Hirers of Agency Workers

If you are involved in hiring temporary agency works from a TWA, then it ultimately your responsibility to provide clear and complete details on the working terms and conditions to the TWA. You have to ensure that agency workers are able to access any information regarding job vacancies and can access all of your facilities.

Possible Exemptions

Exemptions are possible in two cases:

  1. The agency worker operates their own business.
  2. The agency or hirer falls under the bracket of a customer from a professional service. By professional service, we mean any entity who has received accreditation or certification from a professional body like a lawyer.
  3. Any consultant, freelancer, or contractor who operates on their own does not come under this legislation. As a basic rule of thumb, if a contractor is out of the IR35, then most probably, they are not within the AWR scope.

Benefits

After the completion of a 12-week qualifying period, an agency worker must receive the same benefits as if they recruited directly by the hirer. These benefits include “pay”. Pay refers to the following.

  • Basic salary and any overtime with respect to the annual salary of direct recruitment.
  • Allowance of shift/unsocial hours.
  • Risk compensation for those who engage in “dangerous” job duties.
  • Annual leave compensation.
  • Bonus compensation.
  • Commission for compensation according to the work quality of an individual.
  • Money-based vouchers.

However, it must be noted that the pay does not take in to account the following factors.

  • Payments for adoption, paternity, maternity, and occupational sick pay.
  • Payments for occupational pensions.
  • Redundancy and notice pay.
  • Travel and accommodation expenses.
  • Pay or loan advances.
  • Rewards or compensation for share schemes or any similar financial participation schemes.
  • Overtime or other such payments in case an agency worker has not yet completed the terms and conditions for qualification.
  • Most of the benefits in kind, other than childcare vouchers and similar “cash” benefits.
  • Compensation where it is necessary to comply with an eligibility time-period for employment. For instance, if the worker does not work anymore under the assignment, then they cannot claim for the paid bonuses.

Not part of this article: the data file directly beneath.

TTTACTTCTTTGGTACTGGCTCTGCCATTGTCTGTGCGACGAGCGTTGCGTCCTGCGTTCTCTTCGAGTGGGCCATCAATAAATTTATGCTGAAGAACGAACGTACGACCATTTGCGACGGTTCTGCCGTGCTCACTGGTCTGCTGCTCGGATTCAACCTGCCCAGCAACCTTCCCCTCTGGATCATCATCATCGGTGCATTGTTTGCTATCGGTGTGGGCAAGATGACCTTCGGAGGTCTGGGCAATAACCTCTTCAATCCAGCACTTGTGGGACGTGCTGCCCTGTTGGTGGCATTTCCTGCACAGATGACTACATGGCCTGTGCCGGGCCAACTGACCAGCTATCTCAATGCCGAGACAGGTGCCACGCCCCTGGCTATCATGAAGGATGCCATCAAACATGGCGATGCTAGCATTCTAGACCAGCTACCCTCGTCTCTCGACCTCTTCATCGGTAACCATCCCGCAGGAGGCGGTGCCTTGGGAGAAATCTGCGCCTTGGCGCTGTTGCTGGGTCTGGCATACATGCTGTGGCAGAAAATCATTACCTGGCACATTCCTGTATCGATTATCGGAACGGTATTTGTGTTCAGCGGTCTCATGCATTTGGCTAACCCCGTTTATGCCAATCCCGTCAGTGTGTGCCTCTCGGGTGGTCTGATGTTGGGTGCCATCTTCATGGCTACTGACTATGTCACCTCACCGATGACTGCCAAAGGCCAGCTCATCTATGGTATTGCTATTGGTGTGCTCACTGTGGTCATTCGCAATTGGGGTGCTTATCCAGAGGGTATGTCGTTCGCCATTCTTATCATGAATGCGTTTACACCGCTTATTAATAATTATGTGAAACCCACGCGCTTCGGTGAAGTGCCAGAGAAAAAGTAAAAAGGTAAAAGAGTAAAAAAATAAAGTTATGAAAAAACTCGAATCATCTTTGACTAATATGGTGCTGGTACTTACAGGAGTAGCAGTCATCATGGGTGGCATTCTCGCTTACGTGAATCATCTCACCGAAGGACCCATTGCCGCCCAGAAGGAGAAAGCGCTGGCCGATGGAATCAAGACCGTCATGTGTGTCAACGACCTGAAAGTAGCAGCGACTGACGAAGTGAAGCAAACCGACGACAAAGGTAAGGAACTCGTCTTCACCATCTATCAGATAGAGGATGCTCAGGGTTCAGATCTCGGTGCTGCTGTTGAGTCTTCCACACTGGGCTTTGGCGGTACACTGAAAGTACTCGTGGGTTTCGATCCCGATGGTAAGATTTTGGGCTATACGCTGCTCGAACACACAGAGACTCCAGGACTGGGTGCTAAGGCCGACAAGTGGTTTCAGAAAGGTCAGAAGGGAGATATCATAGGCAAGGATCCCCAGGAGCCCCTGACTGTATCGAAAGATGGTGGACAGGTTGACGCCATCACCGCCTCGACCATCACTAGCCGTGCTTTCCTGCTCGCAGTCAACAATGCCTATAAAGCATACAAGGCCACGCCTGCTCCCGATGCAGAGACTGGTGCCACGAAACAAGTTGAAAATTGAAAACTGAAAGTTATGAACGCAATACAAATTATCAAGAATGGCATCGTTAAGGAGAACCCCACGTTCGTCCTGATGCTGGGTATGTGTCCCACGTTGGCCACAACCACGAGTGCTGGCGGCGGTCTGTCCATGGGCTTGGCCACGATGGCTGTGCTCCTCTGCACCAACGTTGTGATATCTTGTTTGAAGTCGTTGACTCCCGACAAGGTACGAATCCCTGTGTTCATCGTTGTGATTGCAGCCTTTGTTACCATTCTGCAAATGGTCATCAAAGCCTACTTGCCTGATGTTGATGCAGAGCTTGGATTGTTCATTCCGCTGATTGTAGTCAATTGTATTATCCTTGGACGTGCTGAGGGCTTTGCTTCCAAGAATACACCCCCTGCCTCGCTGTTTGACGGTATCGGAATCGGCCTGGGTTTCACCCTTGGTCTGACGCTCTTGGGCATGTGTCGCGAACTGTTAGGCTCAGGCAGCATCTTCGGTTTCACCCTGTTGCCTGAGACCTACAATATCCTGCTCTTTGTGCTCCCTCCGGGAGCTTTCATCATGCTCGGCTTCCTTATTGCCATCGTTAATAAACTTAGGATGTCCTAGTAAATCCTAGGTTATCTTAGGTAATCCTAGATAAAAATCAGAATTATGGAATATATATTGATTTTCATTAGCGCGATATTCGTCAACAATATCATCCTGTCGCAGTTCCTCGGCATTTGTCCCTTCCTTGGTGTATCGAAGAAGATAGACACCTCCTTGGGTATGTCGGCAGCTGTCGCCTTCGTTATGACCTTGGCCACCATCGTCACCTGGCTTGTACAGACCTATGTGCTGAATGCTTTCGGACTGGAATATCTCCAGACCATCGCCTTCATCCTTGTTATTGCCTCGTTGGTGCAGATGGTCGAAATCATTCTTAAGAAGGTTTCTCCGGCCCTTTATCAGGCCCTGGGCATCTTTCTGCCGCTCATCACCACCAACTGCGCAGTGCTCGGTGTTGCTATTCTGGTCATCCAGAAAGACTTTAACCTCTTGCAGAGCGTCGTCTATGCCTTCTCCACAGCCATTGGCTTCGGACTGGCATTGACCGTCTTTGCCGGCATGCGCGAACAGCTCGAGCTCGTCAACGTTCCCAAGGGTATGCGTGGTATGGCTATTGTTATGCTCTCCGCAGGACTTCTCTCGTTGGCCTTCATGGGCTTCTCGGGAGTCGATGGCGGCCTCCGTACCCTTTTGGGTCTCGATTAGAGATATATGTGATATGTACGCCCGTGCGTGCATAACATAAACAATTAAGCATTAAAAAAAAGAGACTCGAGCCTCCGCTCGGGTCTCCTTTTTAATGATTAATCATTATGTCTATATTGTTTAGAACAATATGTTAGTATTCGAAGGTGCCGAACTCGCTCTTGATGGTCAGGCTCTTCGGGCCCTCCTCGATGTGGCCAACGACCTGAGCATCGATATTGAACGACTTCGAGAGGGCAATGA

• Non-contributory bonuses.

Pay Between Assignments

There are more exemptions related to pay for provisions of equal treatment if a TWA provides a permanent employment contract to an agency worker and provides compensation for the time-period between assignments (when they have no assignments). In such a scenario, an agency worker does not need to be treated as direct recruitment after the 12-week period.

However, the TWA has to provide such details to the agency so they can proceed accordingly like deciding if they plan to drop such entitlement and plan to engage in a permanent employment contract with an agency worker. The contract must explicitly mention that the agency worker is not entitled to AWR’s equal pay.

For the pay between assignments, it must be ensured that the rate is at a minimum of 50% of the standard assignment pay or at a bare minimum, follow the National Minimum Wage and processed from a reference time-period—the 12-week duration exactly before the pay period of assignments.

For qualification of such an exemption, it is mandatory for an agency worker to receive permanent employment contract from a TWA where they must provide their consent for all the conditions that are to apply on all assignment as well as their payment. An agency worker is not required to be paid before the beginning of the contract. These contracts must include these:

  • The minimum rates for pay, along with their calculation metric.
  • An area or location where the agency worker agrees to go.
  • Maximum and minimum hours expected from an agency worker. For instance, it is possible that a worker is only free to work on 3 days per week while the assignment stretches to 4 days a week.
  • Type and details of the work.
  • Explicit mention of the worker to accept the drop of entitlements of equal treatment.
  • Pay rate incurred between assignments must be 50% (or more) of the payment from a pre-12-week assignment period. The rate cannot fall less than the National Minimum Wage. This type of pay is processed according to the biggest pay rate and hours which were spent by a worker in the 12-week period.